inderwelt, 2022, convex oval mirror made from a piece of the Campo del Cielo meteorite, archival pigment prints on Hahnemühle Photo Rag Baryta paper, photographs taken of 19th century fairyfly (Mymaridae) microscope slides, triptych, 130 x 320 x 6 cm

The Campo del Cielo (Sky Field) meteorite is 4.6 billion years old, i.e. it came into existence at the same time as the solar system. It is the most ancient known object to have been found on the planet and is believed to have fallen to Earth about 5,000 years ago. Fairyflies are the smallest insects in the world and are imperceptible to the eye. Their size ranges between 0.15 and 1 mm, they weigh 0.02-0.03 milligrams. They are found all over the world, but are most common in tropical and subtropical regions. They feed on plant nectar and pollen and play an important role in pollinating plants. Fairyflies have lived on Earth for more than a hundred million years and their lifespan is generally 1-2 days.

The title inderwelt intentionally written in lower case refers to Martin Heidegger’s notion In-der-Welt-sein (Being-in-the-world) and his anthropocentric world view expressed in his Being and Time. In Heidegger’s interpretation it is only the human being who has a world: “The stone is wordless, the animal is poor in the world, man is world-forming.” For Heidegger, the human being is the only being capable of inhabiting a world, a space of its own creation, and of making meaning within that space. Heidegger argues that the human being is uniquely capable of creating a world, by projecting meaning and understanding onto the things that it encounters. He disregards the fact that objects exist even without human presence and human perception – they connect, break down and give surprises. Heidegger’s philosophy renders the human-world correlate, whereas human-object interactions are only special cases of object-object interactions.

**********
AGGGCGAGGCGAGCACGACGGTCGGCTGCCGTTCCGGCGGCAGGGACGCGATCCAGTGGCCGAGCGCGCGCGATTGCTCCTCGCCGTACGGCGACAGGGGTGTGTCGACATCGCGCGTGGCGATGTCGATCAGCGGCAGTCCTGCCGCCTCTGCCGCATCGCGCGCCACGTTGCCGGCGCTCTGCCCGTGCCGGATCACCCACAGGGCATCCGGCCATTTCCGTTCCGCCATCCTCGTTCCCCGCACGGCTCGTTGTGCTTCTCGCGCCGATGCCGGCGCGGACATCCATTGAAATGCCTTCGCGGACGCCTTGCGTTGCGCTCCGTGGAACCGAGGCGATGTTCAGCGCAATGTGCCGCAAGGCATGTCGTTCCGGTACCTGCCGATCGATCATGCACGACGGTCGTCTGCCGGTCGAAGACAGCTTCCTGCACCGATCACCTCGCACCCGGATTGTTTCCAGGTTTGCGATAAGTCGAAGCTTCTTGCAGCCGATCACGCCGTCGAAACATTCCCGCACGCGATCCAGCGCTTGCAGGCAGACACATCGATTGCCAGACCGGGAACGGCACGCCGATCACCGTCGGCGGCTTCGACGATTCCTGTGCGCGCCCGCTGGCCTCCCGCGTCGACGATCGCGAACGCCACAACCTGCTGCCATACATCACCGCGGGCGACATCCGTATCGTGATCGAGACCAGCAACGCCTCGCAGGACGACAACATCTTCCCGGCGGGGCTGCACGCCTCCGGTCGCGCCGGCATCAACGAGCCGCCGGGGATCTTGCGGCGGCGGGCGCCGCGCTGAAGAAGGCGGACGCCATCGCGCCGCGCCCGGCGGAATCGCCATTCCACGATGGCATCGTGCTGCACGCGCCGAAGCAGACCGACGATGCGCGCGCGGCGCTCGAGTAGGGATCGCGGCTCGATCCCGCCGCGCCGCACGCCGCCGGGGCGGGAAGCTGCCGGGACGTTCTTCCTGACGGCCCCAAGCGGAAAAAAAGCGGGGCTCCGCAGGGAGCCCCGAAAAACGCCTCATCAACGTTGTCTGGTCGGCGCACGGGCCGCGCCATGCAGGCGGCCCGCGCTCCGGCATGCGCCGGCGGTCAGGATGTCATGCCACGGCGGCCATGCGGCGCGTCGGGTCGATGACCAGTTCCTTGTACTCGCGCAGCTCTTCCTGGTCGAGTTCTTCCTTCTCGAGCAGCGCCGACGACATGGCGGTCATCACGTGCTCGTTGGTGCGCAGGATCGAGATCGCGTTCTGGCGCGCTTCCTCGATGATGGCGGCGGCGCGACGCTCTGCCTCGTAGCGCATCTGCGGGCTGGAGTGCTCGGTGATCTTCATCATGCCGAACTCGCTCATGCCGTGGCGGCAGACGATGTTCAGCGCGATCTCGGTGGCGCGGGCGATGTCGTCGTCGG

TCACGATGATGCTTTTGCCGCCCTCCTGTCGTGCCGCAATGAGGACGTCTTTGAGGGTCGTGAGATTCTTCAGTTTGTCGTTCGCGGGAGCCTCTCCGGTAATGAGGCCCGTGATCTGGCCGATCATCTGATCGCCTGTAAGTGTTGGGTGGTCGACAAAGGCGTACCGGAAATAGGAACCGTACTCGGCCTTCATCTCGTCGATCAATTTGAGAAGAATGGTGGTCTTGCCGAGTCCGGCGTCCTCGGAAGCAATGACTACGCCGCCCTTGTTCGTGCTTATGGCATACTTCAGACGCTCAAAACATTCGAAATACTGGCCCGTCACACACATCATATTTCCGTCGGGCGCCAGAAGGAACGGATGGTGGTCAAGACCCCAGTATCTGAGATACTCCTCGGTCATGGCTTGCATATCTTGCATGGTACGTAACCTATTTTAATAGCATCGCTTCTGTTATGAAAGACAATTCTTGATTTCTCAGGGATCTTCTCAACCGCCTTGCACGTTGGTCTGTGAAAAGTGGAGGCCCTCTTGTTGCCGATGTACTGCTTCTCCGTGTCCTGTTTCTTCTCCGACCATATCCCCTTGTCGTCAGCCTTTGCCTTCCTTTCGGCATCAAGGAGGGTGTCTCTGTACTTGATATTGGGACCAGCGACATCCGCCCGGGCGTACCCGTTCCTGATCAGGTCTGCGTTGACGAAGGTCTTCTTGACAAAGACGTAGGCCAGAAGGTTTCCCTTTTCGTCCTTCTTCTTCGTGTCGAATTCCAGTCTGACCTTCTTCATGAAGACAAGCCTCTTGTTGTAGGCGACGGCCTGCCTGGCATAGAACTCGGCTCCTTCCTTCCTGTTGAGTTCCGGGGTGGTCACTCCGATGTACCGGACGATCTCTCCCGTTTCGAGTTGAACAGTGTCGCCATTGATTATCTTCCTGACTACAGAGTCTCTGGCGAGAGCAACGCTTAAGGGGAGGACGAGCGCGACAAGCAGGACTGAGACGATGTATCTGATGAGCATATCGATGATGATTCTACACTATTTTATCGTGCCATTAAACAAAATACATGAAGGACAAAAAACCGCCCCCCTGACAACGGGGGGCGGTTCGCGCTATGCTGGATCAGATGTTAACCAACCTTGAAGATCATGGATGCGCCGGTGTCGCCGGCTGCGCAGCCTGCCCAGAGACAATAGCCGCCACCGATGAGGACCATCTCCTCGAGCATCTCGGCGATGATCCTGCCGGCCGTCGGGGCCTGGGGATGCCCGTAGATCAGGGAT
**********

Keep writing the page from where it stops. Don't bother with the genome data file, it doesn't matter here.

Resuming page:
Not only humans act and the world is independent of our honoured observer’s role. The world is full of phenomena that act and are acted upon – from the smallest particles to the largest galaxies. Plants, animals and minerals, oceans and storms, cultures and societies, technologies and machines can all act and be affected by other actors. Therefore the mirror chiselled from a meteorite primarily functions as a moral institution, while at the same time it is also an optical machine, a tool which will go wrong in the course of time due to corrosion, similarly to Heidegger’s objects. Looking into the meteorite-mirror we ourselves turn from a subject into an object being-in-the-world, an object to be examined and evaluated.


inderwelt, 2021-2022, detail, archival pigment prints on Hahnemühle Photo Rag Baryta paper, photographs taken of 19th century fairyfly (Mymaridae) microscope slides


inderwelt, 2021-2022, detail, archival pigment prints on Hahnemühle Photo Rag Baryta paper, photographs taken of 19th century fairyfly (Mymaridae) microscope slides


inderwelt, 2021-2022, detail, convex oval mirror made from a piece of the Campo del Cielo meteorite, installation view: Hypothesis: Everything is Leaf, Robert Capa Contemporary, Budapest, Hungary, 2022

“The background in the photos, which is reminiscent of a starry sky, is purely dust, since the photograph of a microscope’s glass plate is reversed into negative making the stains of dirt visible in this enlargement and this size. On the one hand, the three images open up a dazzling temporal dimension with the meteorite, as well as with the insect species that has lived on Earth for a hundred million years, while on the other, it presents the alienness that surrounds us and is invisible to us, those living or non-living matters which we ignore because of our limited anthropocentric attitude. We practically don’t even have a way of communication with the non-human, thus we do not hear the voice and the language of the non-human and neither do we understand it. The theoretical and practical framework of In-der-Welt-sein is defined by our blindness to our non-human environment. Having positioned ourselves in our comfortable and hierarchic dichotomy (I vs. nature, man vs. environment, subject vs. object, where the first is always emphatic) we have subdued what is not us in such a way that we haven’t the slightest idea what not us is.” Text by György Cséka, exhibition review, A mű, november 2022



inderwelt, 2021-2022, convex oval mirror made from a piece of the Campo del Cielo meteorite, archival pigment prints on Hahnemühle Photo Rag Baryta paper, photographs taken of 19th century fairyfly (Mymaridae) microscope slides, triptych, 130 x 320 x 6 cm, installation view: Hypothesis: Everything is Leaf, Robert Capa Contemporary, Budapest, Hungary, 2022

inderwelt, 2021-2022, convex oval mirror made from a piece of the Campo del Cielo meteorite, archival pigment prints on Hahnemühle Photo Rag Baryta paper, photographs taken of 19th century fairyfly (Mymaridae) microscope slides, triptych, 130 x 320 x 6 cm, installation view: Hypothesis: Everything is Leaf, Robert Capa Contemporary, Budapest, Hungary, 2022